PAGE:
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Megiddo (Israel): Strategic link with Antiquity
By Norman A. Rubin
Note; The author is a former correpondent with the Continental News Service (USA), now retired – busy writing short stories and articles on Net Sites and magazines worldwide
The Tel Megiddo National Park (Unesco Heritage Site) offers a great deal to the visitors touring the archeological remains of the ancient city of Megiddo. Visitors on tour of the site will be able to see the Canaanite gate from the Bronze Age, the remains of the castle, and the Solomonic gate. The northern observation point has a wonderful view of the Jezreel Valley, The Mountains of Nazareth, and Mount Gilboa; the southern observation point looks out on the pilgrim prayer booth, the stable complex, and the remarkable waterworks.
It is advisable to visit the museum at the site at the start one’s tour in order to get a layout of the grounds. A model of the complex archeological structure of the tel (a mound with different strata containing the remains of varied settlements) is on display at the museum at the site. Reconstructed models and photos show the city gate, the palace where the famous Megiddo were found, the water system, the stables of Solomon, and a Canaanite temple.
Megiddo was a strategic point situated on the Via Maris road (In Hebrew – ‘Derech Hayam’ – the Way to the Sea), the great highway connecting the ancient lands of Egypt and Assyria. Egyptians, Canaanites, Israelites, Philistines, Assyrians, Greeks, Romans and even the British have all passed through its gates. One of Egypt’s mighty kings, Thutmose III, waged war on the city in 1478 BC. About 300 years later, the city at the gate of the Jezreel Valley was again chronicled in connection with the Israelites’ war under the command of Barak, aided by Deborah against Sisera, commander of the forces of the King of Hatzor. Megiddo is a unique archaeologically site where one can literally see and touch the actual remains of the town and be inspired by its monuments from biblical times.
Archaeological evacuations have revealed many relics of the stables and fortification from the King Solomon era, around 10 BC. “And this the reason of the levy King Solomon raised: For to build the House of the Lord.. and the walls of Jerusalem … and Megiddo.” (I Kings (1:15-16).
Here Azaiah, King of Judah was killed. Here again, the great King Josiah fought against the Egyptian Pharaoh and was killed.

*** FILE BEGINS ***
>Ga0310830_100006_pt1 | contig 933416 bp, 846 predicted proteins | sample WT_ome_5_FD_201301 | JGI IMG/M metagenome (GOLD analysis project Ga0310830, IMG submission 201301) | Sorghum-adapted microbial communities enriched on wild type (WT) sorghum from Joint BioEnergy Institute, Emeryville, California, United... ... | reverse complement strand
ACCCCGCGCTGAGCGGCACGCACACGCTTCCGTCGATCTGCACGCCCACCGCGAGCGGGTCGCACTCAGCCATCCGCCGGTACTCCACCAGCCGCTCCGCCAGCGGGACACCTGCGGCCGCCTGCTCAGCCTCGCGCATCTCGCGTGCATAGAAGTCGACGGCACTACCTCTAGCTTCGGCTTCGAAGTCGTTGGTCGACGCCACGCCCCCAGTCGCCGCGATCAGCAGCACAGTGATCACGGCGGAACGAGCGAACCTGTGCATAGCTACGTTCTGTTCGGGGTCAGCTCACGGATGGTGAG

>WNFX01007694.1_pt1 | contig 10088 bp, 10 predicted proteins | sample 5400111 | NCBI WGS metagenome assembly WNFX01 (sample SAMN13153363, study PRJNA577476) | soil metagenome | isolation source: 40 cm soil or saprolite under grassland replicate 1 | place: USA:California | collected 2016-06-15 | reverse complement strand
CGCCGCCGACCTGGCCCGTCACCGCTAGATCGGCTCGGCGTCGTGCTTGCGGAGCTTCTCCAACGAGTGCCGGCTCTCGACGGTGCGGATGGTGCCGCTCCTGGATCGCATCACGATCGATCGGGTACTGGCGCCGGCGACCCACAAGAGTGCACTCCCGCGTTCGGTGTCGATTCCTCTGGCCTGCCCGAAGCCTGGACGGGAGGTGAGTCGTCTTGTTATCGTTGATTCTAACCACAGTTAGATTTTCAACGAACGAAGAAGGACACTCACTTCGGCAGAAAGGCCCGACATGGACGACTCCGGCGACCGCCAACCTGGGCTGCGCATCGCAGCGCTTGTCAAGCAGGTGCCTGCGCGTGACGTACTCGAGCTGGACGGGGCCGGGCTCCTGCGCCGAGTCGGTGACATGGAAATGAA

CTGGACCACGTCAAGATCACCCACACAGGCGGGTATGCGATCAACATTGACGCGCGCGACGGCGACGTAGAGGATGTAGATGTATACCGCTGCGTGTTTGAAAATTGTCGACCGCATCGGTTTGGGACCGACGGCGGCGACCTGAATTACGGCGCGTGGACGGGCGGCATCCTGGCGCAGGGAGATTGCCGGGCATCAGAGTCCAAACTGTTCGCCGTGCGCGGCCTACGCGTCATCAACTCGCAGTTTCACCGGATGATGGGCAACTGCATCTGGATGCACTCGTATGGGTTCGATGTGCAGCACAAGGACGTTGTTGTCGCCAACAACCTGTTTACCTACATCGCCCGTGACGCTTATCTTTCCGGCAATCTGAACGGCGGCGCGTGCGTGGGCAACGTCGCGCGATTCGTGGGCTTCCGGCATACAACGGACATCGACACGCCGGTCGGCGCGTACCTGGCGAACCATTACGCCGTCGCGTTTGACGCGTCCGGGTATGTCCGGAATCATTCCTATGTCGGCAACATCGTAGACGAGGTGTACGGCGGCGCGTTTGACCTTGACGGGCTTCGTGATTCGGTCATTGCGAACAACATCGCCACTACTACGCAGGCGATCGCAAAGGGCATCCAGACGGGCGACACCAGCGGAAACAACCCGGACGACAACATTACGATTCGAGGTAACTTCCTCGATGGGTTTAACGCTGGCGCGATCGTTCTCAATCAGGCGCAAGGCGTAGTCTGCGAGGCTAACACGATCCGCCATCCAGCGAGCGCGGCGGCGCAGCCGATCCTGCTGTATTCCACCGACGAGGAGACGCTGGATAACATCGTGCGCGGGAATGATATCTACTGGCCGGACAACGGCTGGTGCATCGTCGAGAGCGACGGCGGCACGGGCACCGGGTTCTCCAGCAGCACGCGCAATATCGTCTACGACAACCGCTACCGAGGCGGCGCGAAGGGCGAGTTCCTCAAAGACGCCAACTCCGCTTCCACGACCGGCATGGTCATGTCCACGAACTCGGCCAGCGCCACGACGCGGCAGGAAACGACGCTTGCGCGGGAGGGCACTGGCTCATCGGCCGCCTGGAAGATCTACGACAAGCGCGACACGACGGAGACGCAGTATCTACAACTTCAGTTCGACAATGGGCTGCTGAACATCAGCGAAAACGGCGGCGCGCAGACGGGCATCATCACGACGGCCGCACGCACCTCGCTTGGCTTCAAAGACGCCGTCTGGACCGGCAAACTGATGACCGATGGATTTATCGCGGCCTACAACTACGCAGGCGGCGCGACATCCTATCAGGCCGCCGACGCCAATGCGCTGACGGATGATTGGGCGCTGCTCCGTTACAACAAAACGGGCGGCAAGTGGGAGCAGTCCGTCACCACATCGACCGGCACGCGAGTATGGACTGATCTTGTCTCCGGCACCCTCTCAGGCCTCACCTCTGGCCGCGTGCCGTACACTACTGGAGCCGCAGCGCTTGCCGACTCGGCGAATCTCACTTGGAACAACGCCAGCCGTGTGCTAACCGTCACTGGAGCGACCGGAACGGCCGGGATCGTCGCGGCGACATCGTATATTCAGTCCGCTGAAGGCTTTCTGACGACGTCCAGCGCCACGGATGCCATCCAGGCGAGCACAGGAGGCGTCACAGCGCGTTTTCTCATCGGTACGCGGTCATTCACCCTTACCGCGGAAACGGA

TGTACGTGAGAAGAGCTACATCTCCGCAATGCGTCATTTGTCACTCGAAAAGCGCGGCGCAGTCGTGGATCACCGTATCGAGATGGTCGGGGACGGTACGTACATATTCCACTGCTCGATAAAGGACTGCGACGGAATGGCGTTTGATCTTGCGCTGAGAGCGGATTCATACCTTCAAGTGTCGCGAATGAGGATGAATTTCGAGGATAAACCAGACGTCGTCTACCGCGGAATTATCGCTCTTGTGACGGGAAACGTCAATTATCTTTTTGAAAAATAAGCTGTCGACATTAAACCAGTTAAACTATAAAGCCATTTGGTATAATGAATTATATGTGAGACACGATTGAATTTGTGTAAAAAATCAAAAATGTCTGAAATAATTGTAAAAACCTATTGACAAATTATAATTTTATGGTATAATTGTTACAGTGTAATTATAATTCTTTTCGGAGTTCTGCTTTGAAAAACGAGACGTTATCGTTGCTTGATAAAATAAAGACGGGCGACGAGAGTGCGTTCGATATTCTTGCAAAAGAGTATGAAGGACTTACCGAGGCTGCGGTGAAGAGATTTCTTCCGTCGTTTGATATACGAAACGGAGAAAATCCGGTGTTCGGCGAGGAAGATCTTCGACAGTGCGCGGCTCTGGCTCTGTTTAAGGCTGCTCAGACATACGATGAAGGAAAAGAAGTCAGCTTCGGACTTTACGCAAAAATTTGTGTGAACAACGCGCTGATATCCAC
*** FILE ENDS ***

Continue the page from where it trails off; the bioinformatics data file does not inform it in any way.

The continuing battles for the town have made Megiddo a symbol of war. Thus, according to Christian tradition it is called Armageddon also spelled Har-Magedon in some modern English translations is the site where the final climactic battle at the end of days between God and Satan the Devil, as written in the Book of Revelation in the Christian New Testament, or more generally, an apocalyptic catastrophe. “These are demonic spirits, performing signs, which go abroad to the kings of the whole world, to assemble them for battle on the great day of God the Almighty. And they assembled them at the place that in Hebrew is called Harmagedon.” (Revelations 16:13-21)
In more recent history, Megiddo’s strategically importance was recognized by General Allenby commander of the British forces in the Near East. In 1917, having made it the base of his campaign in Palestine, he secured the title of Viscount Allenby of Megiddo.
The National Park Authority of Israel has prepared the entire site for the convenience of the visitor – laid footpaths and provided bilingual explanatory signs. Visitors can enter the shaft and tunnel built by the Israelite King Ahab in the 9 cent BC. The sixty-meter shaft is linked with a 120-meter long tunnel to the source of water outside the fortification (steps and lighting have been installed).The Megiddo waterworks are evidence of impressive engineering skill and equally credible industriousness.
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|Print article||This entry was posted by Barbara Kingstone on January 18, 2011 at 3:02 pm, and is filed under Middle East. Follow any responses to this post through RSS 2.0. You can leave a response or trackback from your own site.|